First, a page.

Physical Security

CPTED standard

by Mark Rowe

An international standard for crime prevention through environmental design (CPTED) has been published. While CPTED has been around for years, there has not been an internationally agreed set of guidelines.

ISO 22341, Security and resilience – Protective security – Guidelines for crime prevention through environmental design, addresses the principles, elements, strategies and process for reducing crime, including types of terrorist attacks, and fear of crime in new or existing urban built environments.

The standard covers all kinds of sites, such as residential and commercial, industrial, educational institutions and community parks; the process of crime risk assessment; and the application of certified security hardware products.

Dr Hyeonho Park, Project Leader of the ISO committee that developed the standard, said: “When well-planned and wisely implemented, CPTED improves community safety and industrial security in a cost-effective manner.

“What’s more, some jurisdictions have introduced requirements to meet specific security standards in building regulations, for example, so it is important for CPTED stakeholders and practitioners to clearly understand the fundamental principles, scope, roles of institutions, elements, strategies and processes.”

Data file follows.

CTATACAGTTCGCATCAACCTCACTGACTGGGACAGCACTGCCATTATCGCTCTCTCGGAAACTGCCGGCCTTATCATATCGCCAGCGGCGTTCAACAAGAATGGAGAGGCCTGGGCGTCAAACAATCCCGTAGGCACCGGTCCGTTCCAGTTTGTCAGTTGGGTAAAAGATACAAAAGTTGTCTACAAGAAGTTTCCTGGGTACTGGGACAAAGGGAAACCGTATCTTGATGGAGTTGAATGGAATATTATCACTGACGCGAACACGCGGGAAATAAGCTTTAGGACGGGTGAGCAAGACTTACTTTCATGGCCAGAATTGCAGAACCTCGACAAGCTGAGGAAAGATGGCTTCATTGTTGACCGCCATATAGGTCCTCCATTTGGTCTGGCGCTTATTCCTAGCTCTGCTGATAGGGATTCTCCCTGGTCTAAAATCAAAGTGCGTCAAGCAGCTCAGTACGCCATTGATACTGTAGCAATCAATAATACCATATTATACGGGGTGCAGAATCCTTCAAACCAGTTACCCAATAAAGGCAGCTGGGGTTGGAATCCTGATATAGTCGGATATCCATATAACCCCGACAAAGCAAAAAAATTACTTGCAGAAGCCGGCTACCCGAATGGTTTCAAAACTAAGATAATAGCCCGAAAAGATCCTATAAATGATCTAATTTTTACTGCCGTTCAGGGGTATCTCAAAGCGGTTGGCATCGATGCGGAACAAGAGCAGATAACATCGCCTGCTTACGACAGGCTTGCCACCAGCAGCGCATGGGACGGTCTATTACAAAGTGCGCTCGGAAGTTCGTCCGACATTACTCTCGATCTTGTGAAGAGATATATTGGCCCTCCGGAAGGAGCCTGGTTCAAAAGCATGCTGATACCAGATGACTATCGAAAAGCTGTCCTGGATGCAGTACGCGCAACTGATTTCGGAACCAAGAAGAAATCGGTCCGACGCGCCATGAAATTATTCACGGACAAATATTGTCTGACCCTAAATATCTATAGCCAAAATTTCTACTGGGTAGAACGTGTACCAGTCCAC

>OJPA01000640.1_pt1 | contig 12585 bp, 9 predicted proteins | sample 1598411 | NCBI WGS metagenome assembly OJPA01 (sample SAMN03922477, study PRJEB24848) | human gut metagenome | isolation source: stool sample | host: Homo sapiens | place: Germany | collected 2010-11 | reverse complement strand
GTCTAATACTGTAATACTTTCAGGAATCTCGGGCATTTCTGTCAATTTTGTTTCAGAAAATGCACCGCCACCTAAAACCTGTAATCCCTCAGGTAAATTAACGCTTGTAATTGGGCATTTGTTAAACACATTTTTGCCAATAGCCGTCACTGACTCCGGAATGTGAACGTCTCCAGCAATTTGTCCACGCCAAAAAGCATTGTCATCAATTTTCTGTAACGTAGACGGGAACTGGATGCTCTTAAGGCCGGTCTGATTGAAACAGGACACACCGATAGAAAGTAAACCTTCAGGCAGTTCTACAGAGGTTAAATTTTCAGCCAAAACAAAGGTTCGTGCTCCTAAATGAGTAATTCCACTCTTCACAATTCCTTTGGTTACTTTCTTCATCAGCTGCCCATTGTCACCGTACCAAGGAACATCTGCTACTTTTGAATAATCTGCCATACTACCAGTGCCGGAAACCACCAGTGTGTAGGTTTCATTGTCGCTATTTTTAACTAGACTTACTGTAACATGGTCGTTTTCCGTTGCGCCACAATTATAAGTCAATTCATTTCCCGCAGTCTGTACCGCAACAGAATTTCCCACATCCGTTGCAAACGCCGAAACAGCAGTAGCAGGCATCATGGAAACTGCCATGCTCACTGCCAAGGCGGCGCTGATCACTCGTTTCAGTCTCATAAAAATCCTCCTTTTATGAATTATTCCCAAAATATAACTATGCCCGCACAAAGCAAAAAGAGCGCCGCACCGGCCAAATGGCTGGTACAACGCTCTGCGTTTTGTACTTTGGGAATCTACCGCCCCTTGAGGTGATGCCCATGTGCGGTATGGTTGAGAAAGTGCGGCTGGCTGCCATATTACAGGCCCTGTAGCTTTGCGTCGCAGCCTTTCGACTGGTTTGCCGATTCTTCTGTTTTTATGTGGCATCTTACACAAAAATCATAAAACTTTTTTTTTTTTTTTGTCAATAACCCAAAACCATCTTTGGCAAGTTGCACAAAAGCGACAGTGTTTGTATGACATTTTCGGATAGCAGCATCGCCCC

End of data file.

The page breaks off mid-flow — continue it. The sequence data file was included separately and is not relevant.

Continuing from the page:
You can buy the document through the ISO website.

Further reading and hearing

Among the literature, try the second edition of Crime Prevention Theory and Practice, by the Canadian, Stephen Schneider, reviewed by Professional Security magazine last year. For another North American perspective, try the website of the consultant Randall Atlas. The International CPTED Association (ICA) website has documents of talks, mainly in English, including by Randall Atlas, at its conferences in the 2010s; view at UK authorities on CPTED are the consultant Dr Tim Pascoe, a speaker at the 2015 CPTED conference on Transport for London and the 2012 Olympics; and Prof Paul Ekblom, another 2015 speaker.

A Youtube video by Paul van Soomeren, ICA Regional Director (Europe) discusses CPTED standardisation and the work of the ICA Standardization Committee.

In brief

It’s pronounced ‘sep-ted’ and is also known as Designing Out Crime (police officers in that specialism in the UK are called DOCOs), or defensible space. Among the principles are reducing the pay-off from crime (such as marking property, such as bicycles); improving surveillance, whether by CCTV or ‘natural surveillance’, cutting short vegetation so that people can see further and better in urban space; increasing the risk of being caught (such as better lighting in the dark) and rule setting (clearly signposted), besides environmental design (symbolic barriers, to better delineate where people are and aren’t authorised to be; and perimeters).

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